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Forum on Immunopathological Diseases and Therapeutics
SJR: 0.309 SNIP: 0.041 CiteScore™: 0.18

ISSN Imprimer: 2151-8017
ISSN En ligne: 2151-8025

Archives: Volume 1, 2010 to Volume 7, 2016

Forum on Immunopathological Diseases and Therapeutics

DOI: 10.1615/ForumImmunDisTher.2017020293
pages 167-174

The Miller Hypothesis

David A. Haake
Division of Infectious Diseases, 111F, Veterans Affairs Greater Los Angeles Healthcare System, Los Angeles, CA 90073; and Department of Medicine, David Geffen School of Medicine at UCLA, Los Angeles, CA 90095

RÉSUMÉ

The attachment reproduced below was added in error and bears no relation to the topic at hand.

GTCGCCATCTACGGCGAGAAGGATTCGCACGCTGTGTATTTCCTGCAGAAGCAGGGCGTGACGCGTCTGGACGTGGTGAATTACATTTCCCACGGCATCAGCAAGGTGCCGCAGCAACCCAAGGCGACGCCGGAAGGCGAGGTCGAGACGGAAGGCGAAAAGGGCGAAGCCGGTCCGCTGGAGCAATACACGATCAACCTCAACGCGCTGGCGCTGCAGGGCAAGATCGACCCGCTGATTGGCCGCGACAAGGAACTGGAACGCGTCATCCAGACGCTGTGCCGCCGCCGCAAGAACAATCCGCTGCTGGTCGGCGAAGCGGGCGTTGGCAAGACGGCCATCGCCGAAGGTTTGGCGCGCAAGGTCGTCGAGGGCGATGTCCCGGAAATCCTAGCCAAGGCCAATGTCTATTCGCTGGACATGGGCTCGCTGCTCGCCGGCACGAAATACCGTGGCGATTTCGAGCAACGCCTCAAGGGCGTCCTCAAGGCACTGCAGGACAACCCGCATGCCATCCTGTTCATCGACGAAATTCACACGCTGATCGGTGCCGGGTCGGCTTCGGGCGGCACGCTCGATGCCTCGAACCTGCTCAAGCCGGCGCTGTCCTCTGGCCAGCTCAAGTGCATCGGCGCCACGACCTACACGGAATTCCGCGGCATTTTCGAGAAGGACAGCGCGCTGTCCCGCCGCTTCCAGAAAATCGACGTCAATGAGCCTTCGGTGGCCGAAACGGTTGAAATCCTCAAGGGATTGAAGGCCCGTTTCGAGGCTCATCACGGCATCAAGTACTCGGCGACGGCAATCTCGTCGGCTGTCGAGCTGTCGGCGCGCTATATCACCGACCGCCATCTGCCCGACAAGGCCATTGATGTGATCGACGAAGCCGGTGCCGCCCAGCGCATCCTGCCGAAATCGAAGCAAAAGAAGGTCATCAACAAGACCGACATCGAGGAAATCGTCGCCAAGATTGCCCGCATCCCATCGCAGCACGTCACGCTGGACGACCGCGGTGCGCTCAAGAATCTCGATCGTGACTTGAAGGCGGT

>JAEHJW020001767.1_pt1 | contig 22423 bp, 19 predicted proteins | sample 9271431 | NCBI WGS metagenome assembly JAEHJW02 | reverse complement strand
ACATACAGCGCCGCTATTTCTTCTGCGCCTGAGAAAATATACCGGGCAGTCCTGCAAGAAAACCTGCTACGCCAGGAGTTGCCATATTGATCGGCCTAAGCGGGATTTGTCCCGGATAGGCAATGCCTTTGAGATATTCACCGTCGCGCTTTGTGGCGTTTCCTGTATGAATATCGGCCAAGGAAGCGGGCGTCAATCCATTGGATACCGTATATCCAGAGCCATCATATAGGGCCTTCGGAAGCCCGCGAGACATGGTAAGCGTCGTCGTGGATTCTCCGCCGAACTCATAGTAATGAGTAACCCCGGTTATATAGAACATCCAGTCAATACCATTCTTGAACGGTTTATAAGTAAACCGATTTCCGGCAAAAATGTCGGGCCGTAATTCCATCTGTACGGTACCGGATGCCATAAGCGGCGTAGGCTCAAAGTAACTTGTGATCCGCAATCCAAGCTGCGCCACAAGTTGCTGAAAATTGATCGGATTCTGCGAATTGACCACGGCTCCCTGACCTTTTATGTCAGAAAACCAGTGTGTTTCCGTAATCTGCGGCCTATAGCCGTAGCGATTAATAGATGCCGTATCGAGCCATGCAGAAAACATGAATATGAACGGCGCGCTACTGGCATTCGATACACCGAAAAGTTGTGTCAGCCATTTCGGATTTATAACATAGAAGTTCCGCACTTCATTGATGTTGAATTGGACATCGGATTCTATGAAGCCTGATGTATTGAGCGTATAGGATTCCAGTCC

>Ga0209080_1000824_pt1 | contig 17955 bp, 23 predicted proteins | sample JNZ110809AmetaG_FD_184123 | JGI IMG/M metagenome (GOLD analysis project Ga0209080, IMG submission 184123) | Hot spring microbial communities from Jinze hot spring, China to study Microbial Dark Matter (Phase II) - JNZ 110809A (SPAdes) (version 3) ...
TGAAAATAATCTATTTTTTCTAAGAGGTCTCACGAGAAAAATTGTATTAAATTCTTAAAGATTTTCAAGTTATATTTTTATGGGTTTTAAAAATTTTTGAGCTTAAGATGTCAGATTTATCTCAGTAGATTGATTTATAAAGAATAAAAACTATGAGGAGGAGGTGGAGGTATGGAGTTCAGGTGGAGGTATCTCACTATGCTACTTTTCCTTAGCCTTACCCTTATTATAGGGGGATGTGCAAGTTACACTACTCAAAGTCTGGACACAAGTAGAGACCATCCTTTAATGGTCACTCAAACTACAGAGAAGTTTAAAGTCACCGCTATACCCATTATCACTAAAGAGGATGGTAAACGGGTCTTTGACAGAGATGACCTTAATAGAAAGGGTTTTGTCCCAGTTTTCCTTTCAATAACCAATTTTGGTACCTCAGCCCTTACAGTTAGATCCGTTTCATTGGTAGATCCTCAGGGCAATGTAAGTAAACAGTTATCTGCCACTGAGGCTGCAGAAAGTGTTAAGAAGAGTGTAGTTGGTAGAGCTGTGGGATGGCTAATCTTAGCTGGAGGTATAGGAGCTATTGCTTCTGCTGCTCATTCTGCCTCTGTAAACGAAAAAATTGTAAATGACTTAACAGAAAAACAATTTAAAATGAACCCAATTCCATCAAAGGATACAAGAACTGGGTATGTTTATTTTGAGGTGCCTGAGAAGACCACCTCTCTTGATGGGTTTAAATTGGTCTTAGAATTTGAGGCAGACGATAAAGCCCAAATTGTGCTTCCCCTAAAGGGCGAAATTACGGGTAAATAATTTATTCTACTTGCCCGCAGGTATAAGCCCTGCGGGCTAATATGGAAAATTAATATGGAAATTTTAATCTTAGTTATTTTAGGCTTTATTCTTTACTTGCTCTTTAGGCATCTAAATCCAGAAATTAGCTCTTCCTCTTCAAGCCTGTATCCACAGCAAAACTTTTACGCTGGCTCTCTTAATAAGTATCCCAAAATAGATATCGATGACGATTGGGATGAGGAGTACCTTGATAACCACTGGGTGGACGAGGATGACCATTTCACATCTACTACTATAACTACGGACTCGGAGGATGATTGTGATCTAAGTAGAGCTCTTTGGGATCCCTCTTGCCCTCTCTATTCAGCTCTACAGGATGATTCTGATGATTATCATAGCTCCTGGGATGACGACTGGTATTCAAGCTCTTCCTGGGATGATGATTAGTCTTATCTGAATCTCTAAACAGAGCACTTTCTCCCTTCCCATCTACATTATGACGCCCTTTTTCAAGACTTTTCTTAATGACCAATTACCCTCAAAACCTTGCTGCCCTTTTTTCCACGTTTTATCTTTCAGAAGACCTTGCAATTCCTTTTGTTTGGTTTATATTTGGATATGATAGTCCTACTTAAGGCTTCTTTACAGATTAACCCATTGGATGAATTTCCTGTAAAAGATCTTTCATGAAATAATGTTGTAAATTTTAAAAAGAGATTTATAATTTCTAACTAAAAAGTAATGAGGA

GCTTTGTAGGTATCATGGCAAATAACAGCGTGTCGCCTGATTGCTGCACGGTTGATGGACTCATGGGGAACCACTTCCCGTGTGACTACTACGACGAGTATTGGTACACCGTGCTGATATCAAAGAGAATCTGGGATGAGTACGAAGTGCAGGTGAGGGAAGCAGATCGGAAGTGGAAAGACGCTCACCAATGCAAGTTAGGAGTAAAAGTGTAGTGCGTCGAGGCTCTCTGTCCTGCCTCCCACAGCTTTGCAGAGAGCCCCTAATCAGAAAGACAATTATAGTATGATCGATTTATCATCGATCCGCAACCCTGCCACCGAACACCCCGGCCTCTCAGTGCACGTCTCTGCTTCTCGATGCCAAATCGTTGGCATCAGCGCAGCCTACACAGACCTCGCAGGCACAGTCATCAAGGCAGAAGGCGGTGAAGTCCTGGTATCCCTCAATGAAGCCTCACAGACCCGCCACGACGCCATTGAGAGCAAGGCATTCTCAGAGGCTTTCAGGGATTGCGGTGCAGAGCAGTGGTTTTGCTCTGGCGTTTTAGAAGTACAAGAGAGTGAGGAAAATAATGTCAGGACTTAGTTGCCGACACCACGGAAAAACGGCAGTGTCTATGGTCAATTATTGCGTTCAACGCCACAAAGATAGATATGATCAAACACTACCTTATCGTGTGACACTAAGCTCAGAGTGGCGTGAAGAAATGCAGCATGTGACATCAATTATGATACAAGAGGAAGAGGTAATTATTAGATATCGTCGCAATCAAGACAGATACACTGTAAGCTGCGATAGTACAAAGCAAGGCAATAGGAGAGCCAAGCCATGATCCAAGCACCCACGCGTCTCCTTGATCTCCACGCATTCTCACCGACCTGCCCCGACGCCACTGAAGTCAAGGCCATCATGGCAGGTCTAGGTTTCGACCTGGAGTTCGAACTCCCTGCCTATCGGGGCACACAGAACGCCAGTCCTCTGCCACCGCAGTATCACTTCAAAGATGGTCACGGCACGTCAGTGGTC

The immune response is a cornerstone in the body's struggle against microbial pathogens. In ways that we do not yet completely understand, the mammalian immune response has evolved to identify proteins of pathogens that are either important virulence factors or key immunoprotective targets. Professor James N. Miller suggested that one way to discover such proteins is to harness the power of the immune system in the laboratory. This general concept, referred to here as the Miller Hypothesis, took several different manifestations in the discovery of some of the best known and widely studied leptospiral proteins: The porin OmpL1 was identified by surface immunoprecipitation, leptospiral immunoglobulin-like proteins were uncovered by screening a genomic library with sera from leptospirosis patients, and the major outer-membrane lipoprotein LipL32 was recognized through immunoblot studies. Such approaches will continue to bear fruit for both the leptospiral research field and research on other invasive pathogens.


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